Mechanisms and Model Development for Molten Salt Corrosion: Jinsuo Zhang1; 1Virginia Polytechnic Institute and State University
Extensive corrosion experiments have been conducted to understand the corrosion by molten salts, however, theoretically studies to understand the mechanisms are still scarce. In the present study, a corrosion model will be developed based on the corrosion mechanisms including the dissolution of pure metals, alloys and oxides, and mass transfer of corrosion products and corrosive impurities in the molten salt. The potential limiting process, that may determine the corrosion kinetics, is also discussed. The extension of the model can be applied to predict corrosion/precipitation in a non-isothermal molten salt loop under redox control.
In-situ Corrosion Monitoring of 316 SS L Natural Convection Loop by Radioactive Isotope Tracking: Yafei Wang1; Cody Falconer1; Aeli Olson1; Jonathan Engle1; Brian Kelleher2; Kumar Sridharan1; Adrien Couet1; 1University of Wisconsin-Madison; 2TerraPower, LLC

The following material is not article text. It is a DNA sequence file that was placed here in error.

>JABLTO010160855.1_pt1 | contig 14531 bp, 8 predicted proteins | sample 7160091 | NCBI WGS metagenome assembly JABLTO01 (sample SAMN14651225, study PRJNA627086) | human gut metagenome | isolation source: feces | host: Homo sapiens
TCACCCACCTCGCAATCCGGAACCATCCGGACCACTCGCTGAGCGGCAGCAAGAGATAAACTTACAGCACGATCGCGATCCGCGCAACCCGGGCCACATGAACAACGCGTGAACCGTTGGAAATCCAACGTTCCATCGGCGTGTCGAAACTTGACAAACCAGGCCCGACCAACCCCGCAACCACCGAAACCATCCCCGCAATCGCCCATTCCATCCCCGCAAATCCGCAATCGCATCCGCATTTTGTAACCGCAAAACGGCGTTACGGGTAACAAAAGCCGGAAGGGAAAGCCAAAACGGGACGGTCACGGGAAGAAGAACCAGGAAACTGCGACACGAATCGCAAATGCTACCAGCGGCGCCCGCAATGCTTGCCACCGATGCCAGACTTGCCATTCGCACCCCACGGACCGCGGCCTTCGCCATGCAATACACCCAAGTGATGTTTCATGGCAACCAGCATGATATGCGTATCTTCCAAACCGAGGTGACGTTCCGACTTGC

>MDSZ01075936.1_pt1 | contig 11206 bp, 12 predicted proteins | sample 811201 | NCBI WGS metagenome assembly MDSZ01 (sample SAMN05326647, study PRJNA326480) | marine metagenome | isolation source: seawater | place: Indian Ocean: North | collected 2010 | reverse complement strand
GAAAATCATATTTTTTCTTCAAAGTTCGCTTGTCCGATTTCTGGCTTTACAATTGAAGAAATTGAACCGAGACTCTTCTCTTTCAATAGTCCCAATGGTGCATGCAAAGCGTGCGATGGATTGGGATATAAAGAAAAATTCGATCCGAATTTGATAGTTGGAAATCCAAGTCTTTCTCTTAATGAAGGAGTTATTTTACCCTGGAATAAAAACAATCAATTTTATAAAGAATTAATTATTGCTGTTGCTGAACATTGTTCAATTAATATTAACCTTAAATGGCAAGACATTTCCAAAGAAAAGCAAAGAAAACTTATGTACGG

There is a critical lack of molten salt corrosion studies under flow conditions mostly because of the challenges to quantify corrosion kinetics (dissolution/deposition) in these systems. This study explores the in-situ corrosion monitoring of a 316 SS L molten salt natural convection loop through the thin layer activation technique. Radioactive isotope tracers were generated by 12 MeV proton irradiation of a thinned down tube section on the hot leg. Using HPGE gamma-ray detectors located at different locations, the dissolution of the irradiated 316 SS L was in-situ monitored through the activity measurement of the radioactive isotope tracers. At the same time, the flow of the dissolved isotope tracers was also in-situ monitored at different loop locations. A mass transport model is then developed and validated by the in-situ activity measurements and post-corrosion SEM/EDS tube characterizations. This unique technique is effective for the in-situ corrosion monitoring study in flow conditions.